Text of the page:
Making scents of olfactory marks

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Not only do scents add commercial value to a product, they can also be a distinctive feature of a product. Manish Biala and Ashutosh Upadhyaya explore the use of scent marks in Europe, the United States and – perhaps one day – India.

We understand that a trademark is a commercial identity which provides a business an absolute protection against infringement and misuse. The common understanding in case of trademark infringement or passing off is how the impugned mark creates confusion for a consumer with “average intelligence” and “imperfect recollection”. This rule is limited to the visual memory and identification of a consumer. However, it is neither impossible nor difficult for such a consumer to identify the source of a product merely by the smell or scent of the product.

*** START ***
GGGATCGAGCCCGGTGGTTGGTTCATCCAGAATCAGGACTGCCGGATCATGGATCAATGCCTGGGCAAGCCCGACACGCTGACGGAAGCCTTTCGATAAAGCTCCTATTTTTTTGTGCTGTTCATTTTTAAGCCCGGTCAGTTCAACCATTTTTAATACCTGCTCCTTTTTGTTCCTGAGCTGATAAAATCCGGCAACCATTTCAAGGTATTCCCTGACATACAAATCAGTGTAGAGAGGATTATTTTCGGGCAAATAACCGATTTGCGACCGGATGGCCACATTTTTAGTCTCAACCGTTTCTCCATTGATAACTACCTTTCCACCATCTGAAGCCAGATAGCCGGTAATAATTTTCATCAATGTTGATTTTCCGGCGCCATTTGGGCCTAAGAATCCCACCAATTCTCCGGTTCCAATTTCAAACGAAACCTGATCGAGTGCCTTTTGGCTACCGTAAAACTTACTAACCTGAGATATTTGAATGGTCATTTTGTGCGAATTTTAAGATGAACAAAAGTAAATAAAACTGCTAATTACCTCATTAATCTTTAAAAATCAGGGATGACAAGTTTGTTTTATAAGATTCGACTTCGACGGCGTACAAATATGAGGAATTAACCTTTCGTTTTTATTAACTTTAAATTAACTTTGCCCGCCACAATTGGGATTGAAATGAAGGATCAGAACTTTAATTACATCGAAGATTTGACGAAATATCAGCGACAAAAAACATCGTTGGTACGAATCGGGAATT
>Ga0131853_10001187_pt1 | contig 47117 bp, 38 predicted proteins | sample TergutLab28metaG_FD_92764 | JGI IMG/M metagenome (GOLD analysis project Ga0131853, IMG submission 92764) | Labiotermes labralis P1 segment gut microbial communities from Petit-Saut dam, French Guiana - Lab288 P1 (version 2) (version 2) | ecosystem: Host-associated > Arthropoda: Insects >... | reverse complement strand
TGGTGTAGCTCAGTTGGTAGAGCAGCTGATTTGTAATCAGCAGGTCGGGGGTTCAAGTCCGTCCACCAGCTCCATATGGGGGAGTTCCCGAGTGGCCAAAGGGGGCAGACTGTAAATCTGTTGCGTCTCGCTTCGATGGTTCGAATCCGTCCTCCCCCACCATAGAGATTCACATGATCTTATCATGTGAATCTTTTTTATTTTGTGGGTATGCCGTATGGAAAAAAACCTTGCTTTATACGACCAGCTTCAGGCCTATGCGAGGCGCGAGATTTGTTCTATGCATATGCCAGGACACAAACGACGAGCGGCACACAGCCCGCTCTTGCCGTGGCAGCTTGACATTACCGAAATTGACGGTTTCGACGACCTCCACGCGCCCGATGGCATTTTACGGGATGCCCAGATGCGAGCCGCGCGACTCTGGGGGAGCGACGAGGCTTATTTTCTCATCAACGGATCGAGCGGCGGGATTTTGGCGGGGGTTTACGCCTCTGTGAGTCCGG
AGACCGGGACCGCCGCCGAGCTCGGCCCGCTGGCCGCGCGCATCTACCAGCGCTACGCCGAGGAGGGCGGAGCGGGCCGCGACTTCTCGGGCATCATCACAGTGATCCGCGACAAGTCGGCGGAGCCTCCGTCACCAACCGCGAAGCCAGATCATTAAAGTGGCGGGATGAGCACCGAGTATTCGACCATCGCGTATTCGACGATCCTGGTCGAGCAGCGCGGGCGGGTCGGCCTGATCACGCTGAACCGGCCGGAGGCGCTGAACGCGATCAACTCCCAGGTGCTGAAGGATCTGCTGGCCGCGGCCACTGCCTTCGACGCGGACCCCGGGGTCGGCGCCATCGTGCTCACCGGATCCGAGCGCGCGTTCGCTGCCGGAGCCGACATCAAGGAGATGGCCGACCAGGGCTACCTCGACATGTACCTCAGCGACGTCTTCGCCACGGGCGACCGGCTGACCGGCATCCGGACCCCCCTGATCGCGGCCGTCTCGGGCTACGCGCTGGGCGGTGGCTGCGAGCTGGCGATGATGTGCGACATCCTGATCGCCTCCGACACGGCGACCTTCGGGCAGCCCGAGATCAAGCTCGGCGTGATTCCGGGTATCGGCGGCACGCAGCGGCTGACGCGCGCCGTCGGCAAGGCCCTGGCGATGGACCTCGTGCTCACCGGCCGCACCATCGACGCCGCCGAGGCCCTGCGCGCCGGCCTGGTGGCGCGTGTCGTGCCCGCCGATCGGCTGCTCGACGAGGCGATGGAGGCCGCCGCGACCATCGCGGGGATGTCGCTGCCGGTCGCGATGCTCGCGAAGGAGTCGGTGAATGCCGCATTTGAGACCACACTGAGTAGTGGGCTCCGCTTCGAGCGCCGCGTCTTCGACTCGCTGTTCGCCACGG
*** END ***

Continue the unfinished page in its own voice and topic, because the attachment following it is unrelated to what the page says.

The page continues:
Not only do scents add commercial value to a product, but scents can also perform as a distinctive feature of a product and can further help the consumer identify the product without having to know its trade name. However, this is only possible once the scent of the product is used uninterruptedly as a mark and has acquired distinctiveness amongst its users.

This article was published in Asia IP.